Quick history lesson on withholding:  Instances of withholding (and its almost immediate defeat) have occurred in 1862, 1894, and 1913 before Social Security was established in 1935, which brought withholding of the Social Security contribution.  When the nation’s tax bill jumped from less than $1 billion in 1940 to more than $19 billion in 1945 due to our participation in World War II, Milton Friedman and his Treasury department cohorts decided to install a pay-as-you-go system in order to keep up with the war machine’s demands.  Thus, in 1943, federal income tax went to a withholding system.  (Credit for this information and to find more information about withholding, go to “Modern Origins of Modern Income Tax Withholding” by Robert Higgs).

The Treasury Department openly admitted in this fact sheet on the history of taxes in America that withholding, while it may make tax collection easier, it “also greatly reduced the taxpayer’s awareness of the amount of tax being collected, i.e. it reduced the transparency of the tax, which made it easier to raise taxes in the future.”  Of course, in December of 2010, the Treasury Department “updated” this information, excluding the admission above.

If we were to stop withholding, each and every citizen would get to see exactly how much their “fair share” of the tax burden is.  They might actually take an interest in the annual budgetary process in DC and be more concerned about how their hard-earned money is being spent.  As an added benefit, more people would get interested in the possibility of a limited government, and who doesn’t love that?

I would love to hear your thoughts on this very preliminary, very first step in changing both the way people see taxes and the way they see government spending.


“Vote Your Conscience!”


Comstock Images via Getty Images

It’s that season!  Blood pressure rising.  Empty threats yelled at the television.  Disappointment in your chosen team.  Cheers, jeers, and beers!  No, not football.  It’s voting season!  Here in Texas, early voting started Monday, and apparently, there is already voter tampering going on in the Lone Star State for the Democrats.  Shocker!

So, what is this hard-core conservative Millennial going to do when she enters the voting booth?  I have decided to write in Ted Cruz.  Let me now provide your side of the conversation:

“You know you are only helping Hillary win.”

“Hillary will destroy this country.”

“Think of the Supreme Court vacancies.”

“What are you, pro-choice?”

Let me help you understand.  I don’t remember Reagan.  As a 1982-born Reagan baby, I don’t actually remember Reagan.  I remember my parents furiously trying to protect me from the Lewinsky-Clinton sex scandal during my early teen years.  My first trip to the voting booth was in 2000 when I turned 18 and proudly voted for W.  Since about 2005/2006, however, I started my journey into disenfranchisement with the Republican party with W.’s weak stance against growing globalism and his passive attitude towards the fights I felt were important – the Supreme Court nominees for one.  When Obama came on the scene, the American public was practically frothing at the mouth to show its racism by electing a man based on his skin color alone.  It didn’t hurt that there was a big fat “D” next to his name which departed drastically from the man whom he would replace. For the next two elections, we conservatives were told to hold our noses and accept mediocre candidates who had proven their lukewarm relationships with conservatism in their Senatorial and Gubernatorial careers.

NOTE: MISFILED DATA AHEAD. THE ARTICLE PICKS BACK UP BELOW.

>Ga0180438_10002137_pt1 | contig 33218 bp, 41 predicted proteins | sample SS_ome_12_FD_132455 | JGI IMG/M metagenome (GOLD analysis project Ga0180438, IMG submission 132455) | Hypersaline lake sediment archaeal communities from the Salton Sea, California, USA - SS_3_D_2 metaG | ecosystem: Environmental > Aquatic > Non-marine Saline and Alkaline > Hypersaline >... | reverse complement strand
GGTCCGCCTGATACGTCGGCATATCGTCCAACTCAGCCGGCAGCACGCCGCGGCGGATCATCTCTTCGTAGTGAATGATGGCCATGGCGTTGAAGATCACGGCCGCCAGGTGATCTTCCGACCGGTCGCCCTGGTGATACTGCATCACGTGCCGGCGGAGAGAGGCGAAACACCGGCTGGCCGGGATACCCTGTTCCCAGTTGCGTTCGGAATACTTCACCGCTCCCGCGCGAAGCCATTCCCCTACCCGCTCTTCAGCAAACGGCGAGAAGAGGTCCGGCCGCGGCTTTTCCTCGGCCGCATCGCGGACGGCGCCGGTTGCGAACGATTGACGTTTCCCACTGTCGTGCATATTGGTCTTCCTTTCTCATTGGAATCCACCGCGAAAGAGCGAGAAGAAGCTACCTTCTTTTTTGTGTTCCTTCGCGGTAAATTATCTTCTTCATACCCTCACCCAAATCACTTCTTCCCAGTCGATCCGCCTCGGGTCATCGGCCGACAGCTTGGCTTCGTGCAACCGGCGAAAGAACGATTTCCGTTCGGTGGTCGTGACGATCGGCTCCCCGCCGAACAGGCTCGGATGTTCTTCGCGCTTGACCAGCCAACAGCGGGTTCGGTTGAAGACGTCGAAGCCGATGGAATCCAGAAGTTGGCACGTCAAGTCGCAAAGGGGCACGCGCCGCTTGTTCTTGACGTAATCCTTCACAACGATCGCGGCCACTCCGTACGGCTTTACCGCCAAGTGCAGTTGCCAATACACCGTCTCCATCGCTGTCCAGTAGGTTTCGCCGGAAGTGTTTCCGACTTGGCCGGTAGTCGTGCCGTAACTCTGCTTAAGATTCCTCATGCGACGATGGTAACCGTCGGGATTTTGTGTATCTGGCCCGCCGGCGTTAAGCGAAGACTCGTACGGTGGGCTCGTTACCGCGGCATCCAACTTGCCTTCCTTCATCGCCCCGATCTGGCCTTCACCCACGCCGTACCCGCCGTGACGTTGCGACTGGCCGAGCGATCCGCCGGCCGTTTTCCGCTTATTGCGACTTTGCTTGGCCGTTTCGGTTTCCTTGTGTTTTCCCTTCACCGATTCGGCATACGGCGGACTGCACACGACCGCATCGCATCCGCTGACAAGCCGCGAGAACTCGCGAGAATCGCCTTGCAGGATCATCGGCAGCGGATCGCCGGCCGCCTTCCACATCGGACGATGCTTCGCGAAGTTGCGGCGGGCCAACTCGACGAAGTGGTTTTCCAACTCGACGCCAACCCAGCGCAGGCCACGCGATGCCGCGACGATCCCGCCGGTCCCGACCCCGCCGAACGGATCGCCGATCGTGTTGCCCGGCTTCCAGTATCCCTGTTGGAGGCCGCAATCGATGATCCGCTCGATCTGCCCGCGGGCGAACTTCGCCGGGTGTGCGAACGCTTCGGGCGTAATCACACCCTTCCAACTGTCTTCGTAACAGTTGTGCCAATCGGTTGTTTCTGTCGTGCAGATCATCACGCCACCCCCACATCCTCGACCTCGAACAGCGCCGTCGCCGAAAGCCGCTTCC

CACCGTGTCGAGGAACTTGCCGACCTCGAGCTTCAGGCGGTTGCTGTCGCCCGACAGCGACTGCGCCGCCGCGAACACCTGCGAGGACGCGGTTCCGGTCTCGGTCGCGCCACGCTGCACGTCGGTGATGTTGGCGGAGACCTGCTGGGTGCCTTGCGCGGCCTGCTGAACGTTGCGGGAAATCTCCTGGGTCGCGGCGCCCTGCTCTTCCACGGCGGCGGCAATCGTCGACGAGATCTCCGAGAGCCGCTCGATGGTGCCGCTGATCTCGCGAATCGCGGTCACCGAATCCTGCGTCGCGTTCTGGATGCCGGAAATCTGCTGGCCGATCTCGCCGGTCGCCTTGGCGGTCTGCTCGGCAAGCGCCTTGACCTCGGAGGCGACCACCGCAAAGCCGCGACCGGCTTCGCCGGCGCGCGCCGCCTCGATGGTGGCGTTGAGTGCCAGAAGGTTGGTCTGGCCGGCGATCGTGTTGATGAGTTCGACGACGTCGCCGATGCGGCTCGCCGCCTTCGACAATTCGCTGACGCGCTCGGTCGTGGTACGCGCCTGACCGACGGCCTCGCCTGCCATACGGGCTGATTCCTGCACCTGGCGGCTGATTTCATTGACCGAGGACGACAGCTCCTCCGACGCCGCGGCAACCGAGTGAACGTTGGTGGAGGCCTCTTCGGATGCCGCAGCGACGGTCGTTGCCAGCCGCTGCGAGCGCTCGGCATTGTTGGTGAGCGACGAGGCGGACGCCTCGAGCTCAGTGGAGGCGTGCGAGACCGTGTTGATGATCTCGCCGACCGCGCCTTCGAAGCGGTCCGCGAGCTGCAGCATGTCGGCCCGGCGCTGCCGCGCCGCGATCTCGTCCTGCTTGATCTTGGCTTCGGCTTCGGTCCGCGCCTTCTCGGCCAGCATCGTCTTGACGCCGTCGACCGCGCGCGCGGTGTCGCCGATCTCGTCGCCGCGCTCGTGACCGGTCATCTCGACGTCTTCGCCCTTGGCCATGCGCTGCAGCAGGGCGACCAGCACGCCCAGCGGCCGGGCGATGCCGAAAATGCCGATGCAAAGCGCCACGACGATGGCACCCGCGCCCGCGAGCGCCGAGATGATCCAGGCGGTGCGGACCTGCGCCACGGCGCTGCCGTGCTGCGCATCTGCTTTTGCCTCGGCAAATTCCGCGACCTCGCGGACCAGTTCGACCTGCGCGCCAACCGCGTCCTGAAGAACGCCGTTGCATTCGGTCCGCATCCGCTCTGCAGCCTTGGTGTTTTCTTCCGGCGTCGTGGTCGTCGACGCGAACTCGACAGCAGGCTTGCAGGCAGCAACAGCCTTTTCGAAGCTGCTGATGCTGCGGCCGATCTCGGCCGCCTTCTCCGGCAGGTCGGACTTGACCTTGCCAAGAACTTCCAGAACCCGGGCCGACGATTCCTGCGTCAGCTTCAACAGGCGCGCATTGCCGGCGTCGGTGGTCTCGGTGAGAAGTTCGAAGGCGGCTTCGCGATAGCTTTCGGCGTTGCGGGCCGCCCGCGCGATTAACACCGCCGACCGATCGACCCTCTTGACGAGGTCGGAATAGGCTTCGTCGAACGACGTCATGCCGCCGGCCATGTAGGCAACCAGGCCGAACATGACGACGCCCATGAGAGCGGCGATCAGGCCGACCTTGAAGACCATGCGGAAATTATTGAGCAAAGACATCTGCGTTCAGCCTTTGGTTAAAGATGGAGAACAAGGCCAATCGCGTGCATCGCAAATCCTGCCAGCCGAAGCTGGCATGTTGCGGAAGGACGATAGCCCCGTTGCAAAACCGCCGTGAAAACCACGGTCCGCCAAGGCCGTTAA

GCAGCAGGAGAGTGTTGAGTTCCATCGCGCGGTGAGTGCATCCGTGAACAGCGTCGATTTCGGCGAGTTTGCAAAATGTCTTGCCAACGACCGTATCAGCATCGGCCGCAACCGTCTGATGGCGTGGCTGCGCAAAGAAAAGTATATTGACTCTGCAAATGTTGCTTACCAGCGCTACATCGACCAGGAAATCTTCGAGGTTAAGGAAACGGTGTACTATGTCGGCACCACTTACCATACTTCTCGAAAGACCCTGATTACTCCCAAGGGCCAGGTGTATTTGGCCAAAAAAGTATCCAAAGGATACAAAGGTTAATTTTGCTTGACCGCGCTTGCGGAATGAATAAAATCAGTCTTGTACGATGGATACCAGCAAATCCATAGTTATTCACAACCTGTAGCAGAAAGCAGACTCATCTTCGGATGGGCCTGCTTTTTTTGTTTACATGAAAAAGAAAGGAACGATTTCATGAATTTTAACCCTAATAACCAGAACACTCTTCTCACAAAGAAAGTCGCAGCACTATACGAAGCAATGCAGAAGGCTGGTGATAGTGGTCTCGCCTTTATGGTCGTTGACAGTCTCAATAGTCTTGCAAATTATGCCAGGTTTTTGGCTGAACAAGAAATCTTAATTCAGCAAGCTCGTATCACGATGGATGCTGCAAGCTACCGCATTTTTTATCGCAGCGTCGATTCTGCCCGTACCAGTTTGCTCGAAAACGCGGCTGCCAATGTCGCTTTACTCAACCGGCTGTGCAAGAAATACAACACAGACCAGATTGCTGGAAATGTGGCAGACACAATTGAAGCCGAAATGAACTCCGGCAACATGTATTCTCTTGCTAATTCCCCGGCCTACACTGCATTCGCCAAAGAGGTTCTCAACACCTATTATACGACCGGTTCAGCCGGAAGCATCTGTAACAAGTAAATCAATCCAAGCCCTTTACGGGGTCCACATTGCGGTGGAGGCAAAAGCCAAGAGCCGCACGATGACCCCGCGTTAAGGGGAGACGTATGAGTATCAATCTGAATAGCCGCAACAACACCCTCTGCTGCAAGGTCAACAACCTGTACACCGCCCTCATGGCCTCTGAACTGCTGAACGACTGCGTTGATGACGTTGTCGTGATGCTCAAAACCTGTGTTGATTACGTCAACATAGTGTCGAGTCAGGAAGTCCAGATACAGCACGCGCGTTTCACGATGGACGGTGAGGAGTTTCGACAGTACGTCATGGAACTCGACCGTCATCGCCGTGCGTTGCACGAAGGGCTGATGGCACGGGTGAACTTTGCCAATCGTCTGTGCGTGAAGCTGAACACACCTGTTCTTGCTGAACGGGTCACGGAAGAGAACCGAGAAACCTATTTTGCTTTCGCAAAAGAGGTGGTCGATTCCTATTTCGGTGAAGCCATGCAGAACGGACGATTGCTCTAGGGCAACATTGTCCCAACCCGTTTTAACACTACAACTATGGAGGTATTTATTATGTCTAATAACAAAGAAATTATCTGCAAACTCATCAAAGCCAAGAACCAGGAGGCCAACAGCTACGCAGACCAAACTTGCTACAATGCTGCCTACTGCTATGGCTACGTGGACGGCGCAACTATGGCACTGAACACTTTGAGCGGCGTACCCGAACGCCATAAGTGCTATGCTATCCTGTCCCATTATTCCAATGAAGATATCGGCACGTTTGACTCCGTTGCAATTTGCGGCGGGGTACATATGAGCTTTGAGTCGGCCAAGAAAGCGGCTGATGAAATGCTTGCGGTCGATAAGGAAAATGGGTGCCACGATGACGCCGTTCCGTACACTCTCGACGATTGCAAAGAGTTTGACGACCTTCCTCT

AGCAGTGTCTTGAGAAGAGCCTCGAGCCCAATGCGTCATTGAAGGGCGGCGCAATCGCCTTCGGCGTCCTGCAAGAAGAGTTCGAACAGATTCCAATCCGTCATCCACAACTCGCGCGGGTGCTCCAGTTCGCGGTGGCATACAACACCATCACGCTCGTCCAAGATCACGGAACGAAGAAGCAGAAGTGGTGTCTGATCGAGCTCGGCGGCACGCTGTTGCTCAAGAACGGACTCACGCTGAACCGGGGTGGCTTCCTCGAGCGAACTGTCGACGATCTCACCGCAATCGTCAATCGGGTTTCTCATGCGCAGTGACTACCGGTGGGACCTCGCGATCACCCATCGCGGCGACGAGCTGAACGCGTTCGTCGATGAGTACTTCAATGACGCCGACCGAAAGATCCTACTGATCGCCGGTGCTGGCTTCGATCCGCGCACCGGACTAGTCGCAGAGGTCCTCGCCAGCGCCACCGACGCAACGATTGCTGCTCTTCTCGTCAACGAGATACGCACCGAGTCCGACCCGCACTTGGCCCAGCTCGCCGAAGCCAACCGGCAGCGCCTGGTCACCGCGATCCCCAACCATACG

The lesson I learned from these two elections was that the primaries are important, and every vote counts – unless you live in one of the states that comes after Iowa, New Hampshire, and South Carolina in the primary election calendar.   By Super Tuesday, the primary races were done.  A candidate had been chosen.  What was the use of voting in the primaries when you weren’t a fringe state that offered only a handful of electoral votes in the general election?  This year proved only a slight difference.  First, again states that offer little to the GOP cause in November are put early in the primary calendar <I get the point is that these states are easy to campaign in, but if they aren’t accurately reflecting the GOP constituency, what is the point?!?!>.  Second, the use of open primaries allows Dems to sabotage the efforts of the right to choose a candidate.


In the open contests, Trump did much better than in the closed primaries.  Was this directly because of Democrats tampering with the GOP process?  I don’t know, but I wouldn’t put it past them when they pick the criminal they have for candidate.  Thus, the primary process has always been a problem for me.  I don’t understand why states like New York and Illinois have any say in the primaries picking the Republican candidate when they never vote GOP in the general election.  This process elected a candidate who has supported Democrats for decades to get political favors.  This process elected a candidate who is first and foremost a salesman who will tell the crowd whatever he thinks they want to hear.  This process elected a candidate who does not represent the conservative values consistently.  Trump openly declares he will trounce all over the Constitution as much as Obama, but he will do it for conservatism, which makes it okay.